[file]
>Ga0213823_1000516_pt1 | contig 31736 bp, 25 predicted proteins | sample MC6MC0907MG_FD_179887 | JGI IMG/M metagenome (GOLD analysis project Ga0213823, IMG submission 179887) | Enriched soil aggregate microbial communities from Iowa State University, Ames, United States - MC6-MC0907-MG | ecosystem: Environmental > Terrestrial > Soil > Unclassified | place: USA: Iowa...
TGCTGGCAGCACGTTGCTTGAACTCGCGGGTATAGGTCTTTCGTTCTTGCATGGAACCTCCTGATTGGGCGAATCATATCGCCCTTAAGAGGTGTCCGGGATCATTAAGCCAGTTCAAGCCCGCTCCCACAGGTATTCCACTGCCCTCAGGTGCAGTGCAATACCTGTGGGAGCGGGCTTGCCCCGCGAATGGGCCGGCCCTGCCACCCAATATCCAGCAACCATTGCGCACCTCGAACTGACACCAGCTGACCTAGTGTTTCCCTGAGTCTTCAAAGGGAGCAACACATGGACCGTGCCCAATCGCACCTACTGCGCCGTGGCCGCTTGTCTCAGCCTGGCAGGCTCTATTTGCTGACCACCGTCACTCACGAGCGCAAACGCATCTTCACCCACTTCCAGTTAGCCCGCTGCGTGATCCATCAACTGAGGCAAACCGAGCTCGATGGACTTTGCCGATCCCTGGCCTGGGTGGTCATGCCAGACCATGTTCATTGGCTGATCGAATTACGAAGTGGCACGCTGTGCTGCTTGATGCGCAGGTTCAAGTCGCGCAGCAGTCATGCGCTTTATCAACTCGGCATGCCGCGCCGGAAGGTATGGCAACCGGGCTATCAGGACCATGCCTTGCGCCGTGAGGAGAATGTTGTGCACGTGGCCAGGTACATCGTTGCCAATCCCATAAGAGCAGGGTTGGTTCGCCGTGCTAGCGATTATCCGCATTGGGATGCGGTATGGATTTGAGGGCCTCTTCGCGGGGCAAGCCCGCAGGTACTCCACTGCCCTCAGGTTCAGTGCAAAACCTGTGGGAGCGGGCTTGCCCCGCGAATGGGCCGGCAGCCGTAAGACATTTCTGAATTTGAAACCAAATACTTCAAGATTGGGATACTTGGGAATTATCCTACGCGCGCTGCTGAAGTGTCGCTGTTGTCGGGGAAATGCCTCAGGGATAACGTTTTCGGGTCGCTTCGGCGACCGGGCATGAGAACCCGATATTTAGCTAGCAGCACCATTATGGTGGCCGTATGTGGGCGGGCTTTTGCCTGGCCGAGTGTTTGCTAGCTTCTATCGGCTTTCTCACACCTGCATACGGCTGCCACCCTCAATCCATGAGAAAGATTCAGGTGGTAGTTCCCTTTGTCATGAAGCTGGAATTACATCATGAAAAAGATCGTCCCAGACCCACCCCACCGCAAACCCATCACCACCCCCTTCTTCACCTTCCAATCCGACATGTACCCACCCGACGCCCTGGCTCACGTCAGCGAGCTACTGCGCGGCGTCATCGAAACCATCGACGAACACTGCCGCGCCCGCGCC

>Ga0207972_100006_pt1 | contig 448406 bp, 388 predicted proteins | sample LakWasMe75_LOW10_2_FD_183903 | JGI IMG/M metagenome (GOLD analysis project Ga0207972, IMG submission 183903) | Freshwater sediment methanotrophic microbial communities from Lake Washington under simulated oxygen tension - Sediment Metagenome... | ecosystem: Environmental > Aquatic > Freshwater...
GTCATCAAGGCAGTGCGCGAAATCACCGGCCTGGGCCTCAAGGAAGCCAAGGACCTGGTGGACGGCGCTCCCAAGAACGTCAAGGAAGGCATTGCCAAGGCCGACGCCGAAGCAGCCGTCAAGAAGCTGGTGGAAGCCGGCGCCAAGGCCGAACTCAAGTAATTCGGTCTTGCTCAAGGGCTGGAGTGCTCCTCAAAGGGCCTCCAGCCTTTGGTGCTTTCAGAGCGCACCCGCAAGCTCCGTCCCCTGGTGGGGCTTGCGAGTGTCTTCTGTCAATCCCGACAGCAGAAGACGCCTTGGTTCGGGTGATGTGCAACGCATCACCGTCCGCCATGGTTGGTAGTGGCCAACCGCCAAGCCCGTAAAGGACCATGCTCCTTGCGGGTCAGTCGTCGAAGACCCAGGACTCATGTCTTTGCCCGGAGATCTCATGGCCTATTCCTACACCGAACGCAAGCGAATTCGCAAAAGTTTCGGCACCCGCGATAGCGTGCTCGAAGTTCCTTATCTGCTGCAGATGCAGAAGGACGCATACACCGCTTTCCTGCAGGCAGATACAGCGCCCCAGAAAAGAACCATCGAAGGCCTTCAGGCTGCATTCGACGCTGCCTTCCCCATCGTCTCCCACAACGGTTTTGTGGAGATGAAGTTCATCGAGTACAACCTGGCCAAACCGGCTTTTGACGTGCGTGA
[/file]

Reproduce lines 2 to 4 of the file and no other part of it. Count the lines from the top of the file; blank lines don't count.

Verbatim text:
TGCTGGCAGCACGTTGCTTGAACTCGCGGGTATAGGTCTTTCGTTCTTGCATGGAACCTCCTGATTGGGCGAATCATATCGCCCTTAAGAGGTGTCCGGGATCATTAAGCCAGTTCAAGCCCGCTCCCACAGGTATTCCACTGCCCTCAGGTGCAGTGCAATACCTGTGGGAGCGGGCTTGCCCCGCGAATGGGCCGGCCCTGCCACCCAATATCCAGCAACCATTGCGCACCTCGAACTGACACCAGCTGACCTAGTGTTTCCCTGAGTCTTCAAAGGGAGCAACACATGGACCGTGCCCAATCGCACCTACTGCGCCGTGGCCGCTTGTCTCAGCCTGGCAGGCTCTATTTGCTGACCACCGTCACTCACGAGCGCAAACGCATCTTCACCCACTTCCAGTTAGCCCGCTGCGTGATCCATCAACTGAGGCAAACCGAGCTCGATGGACTTTGCCGATCCCTGGCCTGGGTGGTCATGCCAGACCATGTTCATTGGCTGATCGAATTACGAAGTGGCACGCTGTGCTGCTTGATGCGCAGGTTCAAGTCGCGCAGCAGTCATGCGCTTTATCAACTCGGCATGCCGCGCCGGAAGGTATGGCAACCGGGCTATCAGGACCATGCCTTGCGCCGTGAGGAGAATGTTGTGCACGTGGCCAGGTACATCGTTGCCAATCCCATAAGAGCAGGGTTGGTTCGCCGTGCTAGCGATTATCCGCATTGGGATGCGGTATGGATTTGAGGGCCTCTTCGCGGGGCAAGCCCGCAGGTACTCCACTGCCCTCAGGTTCAGTGCAAAACCTGTGGGAGCGGGCTTGCCCCGCGAATGGGCCGGCAGCCGTAAGACATTTCTGAATTTGAAACCAAATACTTCAAGATTGGGATACTTGGGAATTATCCTACGCGCGCTGCTGAAGTGTCGCTGTTGTCGGGGAAATGCCTCAGGGATAACGTTTTCGGGTCGCTTCGGCGACCGGGCATGAGAACCCGATATTTAGCTAGCAGCACCATTATGGTGGCCGTATGTGGGCGGGCTTTTGCCTGGCCGAGTGTTTGCTAGCTTCTATCGGCTTTCTCACACCTGCATACGGCTGCCACCCTCAATCCATGAGAAAGATTCAGGTGGTAGTTCCCTTTGTCATGAAGCTGGAATTACATCATGAAAAAGATCGTCCCAGACCCACCCCACCGCAAACCCATCACCACCCCCTTCTTCACCTTCCAATCCGACATGTACCCACCCGACGCCCTGGCTCACGTCAGCGAGCTACTGCGCGGCGTCATCGAAACCATCGACGAACACTGCCGCGCCCGCGCC

>Ga0207972_100006_pt1 | contig 448406 bp, 388 predicted proteins | sample LakWasMe75_LOW10_2_FD_183903 | JGI IMG/M metagenome (GOLD analysis project Ga0207972, IMG submission 183903) | Freshwater sediment methanotrophic microbial communities from Lake Washington under simulated oxygen tension - Sediment Metagenome... | ecosystem: Environmental > Aquatic > Freshwater...
GTCATCAAGGCAGTGCGCGAAATCACCGGCCTGGGCCTCAAGGAAGCCAAGGACCTGGTGGACGGCGCTCCCAAGAACGTCAAGGAAGGCATTGCCAAGGCCGACGCCGAAGCAGCCGTCAAGAAGCTGGTGGAAGCCGGCGCCAAGGCCGAACTCAAGTAATTCGGTCTTGCTCAAGGGCTGGAGTGCTCCTCAAAGGGCCTCCAGCCTTTGGTGCTTTCAGAGCGCACCCGCAAGCTCCGTCCCCTGGTGGGGCTTGCGAGTGTCTTCTGTCAATCCCGACAGCAGAAGACGCCTTGGTTCGGGTGATGTGCAACGCATCACCGTCCGCCATGGTTGGTAGTGGCCAACCGCCAAGCCCGTAAAGGACCATGCTCCTTGCGGGTCAGTCGTCGAAGACCCAGGACTCATGTCTTTGCCCGGAGATCTCATGGCCTATTCCTACACCGAACGCAAGCGAATTCGCAAAAGTTTCGGCACCCGCGATAGCGTGCTCGAAGTTCCTTATCTGCTGCAGATGCAGAAGGACGCATACACCGCTTTCCTGCAGGCAGATACAGCGCCCCAGAAAAGAACCATCGAAGGCCTTCAGGCTGCATTCGACGCTGCCTTCCCCATCGTCTCCCACAACGGTTTTGTGGAGATGAAGTTCATCGAGTACAACCTGGCCAAACCGGCTTTTGACGTGCGTGA